In contrast, Brazilian rosewood is rarely used these days due to exploitation. Due to overlogging and furniture exports, the area has been conserved.
You’ll have a hard time finding a guitar made from Brazilian rosewood, and if you do, it’ll probably cost a lot of money. In spite of this, Indian rosewood has been a great substitute for decades.
Maple Wood Fretboards
Maple fretboards are not only great because of their feel and sound, but also because of their aesthetic appeal! There are so many colors and shapes that they complement. Most Fender guitars have maple fretboards, with rosewood coming in second.
There are both hard and soft maples used in guitars, but most necks and fretboards are made from hard maple, which is dense. It has a very bright sound, which is probably why it was used so often for twangy tones since it has a lot of snap and bite.
Don’t let this discourage you if you’re looking for a metal guitar – maple fretboards have been used by great guitarists for decades. It just sounds different from rosewood. Yngwie Malmsteen and Dave Murray from Iron Maiden both used maple fretboards to great effect.
Ebony Wood Fretboards
Ebony is the least available of the three main guitar fretboard kinds of wood, followed by rosewood and maple. However, it isn’t exactly rare. What’s going on?
Ebony is one of the most expensive woods because there is a great demand for its benefits, but exportation is restricted, just like certain species of rosewood.
Due to its natural oiliness and fine texture, ebony fretboards are smoother and slicker while also being one of the strongest and densest woods. Ebony’s tone is more similar to maple fretboards, bright and snappy with the same dark aesthetic as rosewood, albeit noticeably darker and grainier.
Apart from their appearance, ebony fingerboards have all of these characteristics that people enjoy. As a result, some guitarists might describe it as a hybrid
Do Fretboard Tonewoods Have a Greater Impact than Other Parts?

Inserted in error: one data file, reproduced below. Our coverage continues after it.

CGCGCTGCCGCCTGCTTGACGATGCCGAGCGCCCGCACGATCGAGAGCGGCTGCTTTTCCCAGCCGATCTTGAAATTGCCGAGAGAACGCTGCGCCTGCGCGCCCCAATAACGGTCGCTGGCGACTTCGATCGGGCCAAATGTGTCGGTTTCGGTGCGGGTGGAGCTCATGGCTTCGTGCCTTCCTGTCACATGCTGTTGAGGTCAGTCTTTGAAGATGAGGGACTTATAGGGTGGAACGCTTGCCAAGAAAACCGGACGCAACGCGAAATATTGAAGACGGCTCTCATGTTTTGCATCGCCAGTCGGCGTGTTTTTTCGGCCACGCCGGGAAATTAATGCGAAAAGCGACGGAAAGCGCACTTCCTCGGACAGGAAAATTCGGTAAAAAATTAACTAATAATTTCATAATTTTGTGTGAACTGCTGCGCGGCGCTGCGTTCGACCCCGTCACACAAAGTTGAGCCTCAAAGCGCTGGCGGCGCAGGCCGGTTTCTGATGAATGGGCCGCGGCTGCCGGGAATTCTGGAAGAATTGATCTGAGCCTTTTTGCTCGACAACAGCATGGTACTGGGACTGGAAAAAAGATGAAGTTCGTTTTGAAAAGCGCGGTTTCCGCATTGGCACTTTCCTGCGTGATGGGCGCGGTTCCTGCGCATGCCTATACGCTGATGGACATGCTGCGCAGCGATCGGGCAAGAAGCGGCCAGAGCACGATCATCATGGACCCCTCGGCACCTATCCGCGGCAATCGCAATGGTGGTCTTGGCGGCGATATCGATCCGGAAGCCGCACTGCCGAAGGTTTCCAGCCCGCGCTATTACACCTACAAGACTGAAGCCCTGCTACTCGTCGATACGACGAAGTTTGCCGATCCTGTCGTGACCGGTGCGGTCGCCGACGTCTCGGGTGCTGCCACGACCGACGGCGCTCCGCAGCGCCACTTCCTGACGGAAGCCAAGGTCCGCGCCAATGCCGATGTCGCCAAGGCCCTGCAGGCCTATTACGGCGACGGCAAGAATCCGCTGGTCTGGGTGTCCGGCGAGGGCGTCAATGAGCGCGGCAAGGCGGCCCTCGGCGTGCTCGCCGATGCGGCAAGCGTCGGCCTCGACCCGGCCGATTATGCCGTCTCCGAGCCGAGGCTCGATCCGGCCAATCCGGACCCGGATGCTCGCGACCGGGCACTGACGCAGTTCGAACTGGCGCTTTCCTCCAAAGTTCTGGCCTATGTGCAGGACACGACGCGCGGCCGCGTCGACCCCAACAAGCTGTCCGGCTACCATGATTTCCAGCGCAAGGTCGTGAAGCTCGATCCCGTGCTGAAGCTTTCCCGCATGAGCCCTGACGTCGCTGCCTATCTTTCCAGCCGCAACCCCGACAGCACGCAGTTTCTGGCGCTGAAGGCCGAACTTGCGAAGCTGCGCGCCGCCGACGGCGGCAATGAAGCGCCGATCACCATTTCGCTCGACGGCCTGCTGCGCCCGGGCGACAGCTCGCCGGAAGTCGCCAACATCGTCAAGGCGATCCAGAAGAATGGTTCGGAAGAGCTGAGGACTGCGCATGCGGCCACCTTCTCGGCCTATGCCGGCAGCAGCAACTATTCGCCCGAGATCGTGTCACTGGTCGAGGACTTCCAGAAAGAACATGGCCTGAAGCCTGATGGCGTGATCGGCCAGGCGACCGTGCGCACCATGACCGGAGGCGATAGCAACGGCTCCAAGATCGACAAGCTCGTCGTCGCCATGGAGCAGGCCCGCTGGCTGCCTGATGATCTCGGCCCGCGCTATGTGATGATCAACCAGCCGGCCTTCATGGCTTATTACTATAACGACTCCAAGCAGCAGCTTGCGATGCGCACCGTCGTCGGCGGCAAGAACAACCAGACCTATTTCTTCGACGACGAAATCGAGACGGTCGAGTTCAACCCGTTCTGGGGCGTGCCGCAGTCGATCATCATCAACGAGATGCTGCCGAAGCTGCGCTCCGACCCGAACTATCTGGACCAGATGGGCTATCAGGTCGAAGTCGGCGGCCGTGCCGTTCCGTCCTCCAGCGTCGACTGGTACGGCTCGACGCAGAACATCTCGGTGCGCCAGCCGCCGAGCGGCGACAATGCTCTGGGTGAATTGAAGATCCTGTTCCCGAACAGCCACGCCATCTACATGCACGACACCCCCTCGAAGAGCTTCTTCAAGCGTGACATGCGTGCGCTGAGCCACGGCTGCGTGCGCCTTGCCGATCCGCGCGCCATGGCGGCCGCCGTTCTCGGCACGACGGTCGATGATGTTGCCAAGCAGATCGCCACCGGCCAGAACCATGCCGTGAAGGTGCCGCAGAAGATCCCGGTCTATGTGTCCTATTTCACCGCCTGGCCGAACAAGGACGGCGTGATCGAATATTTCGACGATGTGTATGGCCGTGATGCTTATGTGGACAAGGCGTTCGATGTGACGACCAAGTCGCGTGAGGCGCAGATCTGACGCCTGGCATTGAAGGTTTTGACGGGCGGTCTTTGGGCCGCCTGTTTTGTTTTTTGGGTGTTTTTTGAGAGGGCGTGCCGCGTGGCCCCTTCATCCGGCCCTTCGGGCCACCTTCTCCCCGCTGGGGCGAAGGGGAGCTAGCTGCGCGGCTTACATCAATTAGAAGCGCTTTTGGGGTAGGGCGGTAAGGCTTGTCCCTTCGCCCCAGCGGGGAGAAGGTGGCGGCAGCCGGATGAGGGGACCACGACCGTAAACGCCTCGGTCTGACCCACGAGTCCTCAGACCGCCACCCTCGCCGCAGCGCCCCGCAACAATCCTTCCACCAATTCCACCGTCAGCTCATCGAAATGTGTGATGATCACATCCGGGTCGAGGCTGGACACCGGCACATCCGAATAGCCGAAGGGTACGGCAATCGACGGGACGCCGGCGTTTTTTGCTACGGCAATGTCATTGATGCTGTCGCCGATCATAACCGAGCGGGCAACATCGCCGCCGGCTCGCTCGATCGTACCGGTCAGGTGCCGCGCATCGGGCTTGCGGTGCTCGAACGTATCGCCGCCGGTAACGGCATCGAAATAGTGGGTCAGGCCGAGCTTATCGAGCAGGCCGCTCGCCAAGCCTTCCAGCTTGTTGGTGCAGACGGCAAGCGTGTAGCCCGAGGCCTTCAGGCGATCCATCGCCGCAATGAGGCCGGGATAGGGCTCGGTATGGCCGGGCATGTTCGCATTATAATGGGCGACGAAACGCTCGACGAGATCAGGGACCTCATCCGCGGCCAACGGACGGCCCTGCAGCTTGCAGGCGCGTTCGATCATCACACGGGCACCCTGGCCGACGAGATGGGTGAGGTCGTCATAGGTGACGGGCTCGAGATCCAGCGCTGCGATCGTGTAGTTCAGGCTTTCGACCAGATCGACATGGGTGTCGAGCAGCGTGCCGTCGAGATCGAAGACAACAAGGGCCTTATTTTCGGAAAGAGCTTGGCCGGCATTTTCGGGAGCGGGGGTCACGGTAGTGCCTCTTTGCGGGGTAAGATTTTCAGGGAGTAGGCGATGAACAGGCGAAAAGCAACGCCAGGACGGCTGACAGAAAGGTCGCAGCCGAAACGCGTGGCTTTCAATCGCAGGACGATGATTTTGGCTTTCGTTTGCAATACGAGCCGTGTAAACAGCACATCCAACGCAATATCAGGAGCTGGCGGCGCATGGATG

Although the fretboard does affect the tone, the wood used in the body has a greater impact. We believe that the wood used on your guitar’s fingerboard is more important for feel and aesthetics.
A guitar’s body is also made from various kinds of wood that vary a lot. Some of them are listed below:
- Maple (can be soft,flamed,quilted,birdseye).
- Poplar wood.
- Swamp ash.
As you can see from the list above, there are a variety of options available. The attributes of each will likely be discussed in some of our future guides. There are even a few that are the same woods that are used for fretboards!
If you’re a beginner or intermediate player, try out a few different guitars and see what you like best. With an untrained eye and ear, it can be hard to discern what a guitar is constructed of, but its fingerboard wood is much easier to identify.
Find some guitars that you think sound great and feel great, and try to find out what they are made of. Compare it with other models. The best guitar wood is subjective, as we mentioned previously. Even though some are rarer and more expensive than others, that doesn’t guarantee a better sound. Identifying your interests is the key!
In this video, you will be able to see and learn more about the main three guitar fretboard types:
If you do not know what you are looking for when buying a guitar, it can be quite stressful.
It is understandable that wood is not always taken into consideration when buying your first guitar, but if you plan to get another guitar in the future, it is helpful to understand what makes guitars different, beyond brand, shape, color, and so on.
One way guitars differ is the type of fretboard wood they use. While there are only three types of fretboard wood, each one has a different feel.
With our guide, we hope to help you gain a different perspective on guitar fretboards and their pros and cons so that you can choose your next guitar with confidence.